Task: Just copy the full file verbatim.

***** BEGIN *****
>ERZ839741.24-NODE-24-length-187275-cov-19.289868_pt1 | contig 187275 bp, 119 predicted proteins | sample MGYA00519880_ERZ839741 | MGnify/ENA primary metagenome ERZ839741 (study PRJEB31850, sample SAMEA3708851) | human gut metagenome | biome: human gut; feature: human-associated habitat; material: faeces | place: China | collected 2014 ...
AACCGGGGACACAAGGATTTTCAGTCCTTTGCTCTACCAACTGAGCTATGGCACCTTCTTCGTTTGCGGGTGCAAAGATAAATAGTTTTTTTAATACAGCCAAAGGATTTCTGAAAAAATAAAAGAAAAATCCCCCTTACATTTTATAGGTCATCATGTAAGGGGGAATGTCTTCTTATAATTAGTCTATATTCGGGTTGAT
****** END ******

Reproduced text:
>ERZ839741.24-NODE-24-length-187275-cov-19.289868_pt1 | contig 187275 bp, 119 predicted proteins | sample MGYA00519880_ERZ839741 | MGnify/ENA primary metagenome ERZ839741 (study PRJEB31850, sample SAMEA3708851) | human gut metagenome | biome: human gut; feature: human-associated habitat; material: faeces | place: China | collected 2014 ...
AACCGGGGACACAAGGATTTTCAGTCCTTTGCTCTACCAACTGAGCTATGGCACCTTCTTCGTTTGCGGGTGCAAAGATAAATAGTTTTTTTAATACAGCCAAAGGATTTCTGAAAAAATAAAAGAAAAATCCCCCTTACATTTTATAGGTCATCATGTAAGGGGGAATGTCTTCTTATAATTAGTCTATATTCGGGTTGAT